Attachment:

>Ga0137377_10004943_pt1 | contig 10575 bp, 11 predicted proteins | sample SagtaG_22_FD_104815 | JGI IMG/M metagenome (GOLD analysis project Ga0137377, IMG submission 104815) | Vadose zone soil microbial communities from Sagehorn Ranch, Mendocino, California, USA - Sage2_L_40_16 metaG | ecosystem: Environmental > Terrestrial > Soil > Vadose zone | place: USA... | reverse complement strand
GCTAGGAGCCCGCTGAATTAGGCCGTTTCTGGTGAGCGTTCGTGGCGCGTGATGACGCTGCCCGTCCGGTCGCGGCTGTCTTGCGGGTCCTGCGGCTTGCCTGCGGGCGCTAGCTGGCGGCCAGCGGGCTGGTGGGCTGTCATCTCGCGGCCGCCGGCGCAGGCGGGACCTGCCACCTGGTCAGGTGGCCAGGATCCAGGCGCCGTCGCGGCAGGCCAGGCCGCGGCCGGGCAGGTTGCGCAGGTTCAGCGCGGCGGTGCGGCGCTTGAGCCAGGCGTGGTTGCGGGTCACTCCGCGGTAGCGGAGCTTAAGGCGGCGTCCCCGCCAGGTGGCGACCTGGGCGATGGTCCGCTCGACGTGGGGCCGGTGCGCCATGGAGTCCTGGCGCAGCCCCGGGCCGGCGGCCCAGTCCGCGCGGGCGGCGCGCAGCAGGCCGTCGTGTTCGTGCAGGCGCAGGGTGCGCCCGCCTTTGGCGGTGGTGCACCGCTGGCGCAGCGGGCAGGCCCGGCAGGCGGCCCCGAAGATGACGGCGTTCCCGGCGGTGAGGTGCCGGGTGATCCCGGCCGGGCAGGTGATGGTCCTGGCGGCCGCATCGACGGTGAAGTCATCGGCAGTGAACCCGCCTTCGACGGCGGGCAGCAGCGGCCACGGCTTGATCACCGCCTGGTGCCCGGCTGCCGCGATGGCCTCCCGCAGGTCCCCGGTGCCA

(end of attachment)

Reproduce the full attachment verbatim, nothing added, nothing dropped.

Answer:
>Ga0137377_10004943_pt1 | contig 10575 bp, 11 predicted proteins | sample SagtaG_22_FD_104815 | JGI IMG/M metagenome (GOLD analysis project Ga0137377, IMG submission 104815) | Vadose zone soil microbial communities from Sagehorn Ranch, Mendocino, California, USA - Sage2_L_40_16 metaG | ecosystem: Environmental > Terrestrial > Soil > Vadose zone | place: USA... | reverse complement strand
GCTAGGAGCCCGCTGAATTAGGCCGTTTCTGGTGAGCGTTCGTGGCGCGTGATGACGCTGCCCGTCCGGTCGCGGCTGTCTTGCGGGTCCTGCGGCTTGCCTGCGGGCGCTAGCTGGCGGCCAGCGGGCTGGTGGGCTGTCATCTCGCGGCCGCCGGCGCAGGCGGGACCTGCCACCTGGTCAGGTGGCCAGGATCCAGGCGCCGTCGCGGCAGGCCAGGCCGCGGCCGGGCAGGTTGCGCAGGTTCAGCGCGGCGGTGCGGCGCTTGAGCCAGGCGTGGTTGCGGGTCACTCCGCGGTAGCGGAGCTTAAGGCGGCGTCCCCGCCAGGTGGCGACCTGGGCGATGGTCCGCTCGACGTGGGGCCGGTGCGCCATGGAGTCCTGGCGCAGCCCCGGGCCGGCGGCCCAGTCCGCGCGGGCGGCGCGCAGCAGGCCGTCGTGTTCGTGCAGGCGCAGGGTGCGCCCGCCTTTGGCGGTGGTGCACCGCTGGCGCAGCGGGCAGGCCCGGCAGGCGGCCCCGAAGATGACGGCGTTCCCGGCGGTGAGGTGCCGGGTGATCCCGGCCGGGCAGGTGATGGTCCTGGCGGCCGCATCGACGGTGAAGTCATCGGCAGTGAACCCGCCTTCGACGGCGGGCAGCAGCGGCCACGGCTTGATCACCGCCTGGTGCCCGGCTGCCGCGATGGCCTCCCGCAGGTCCCCGGTGCCA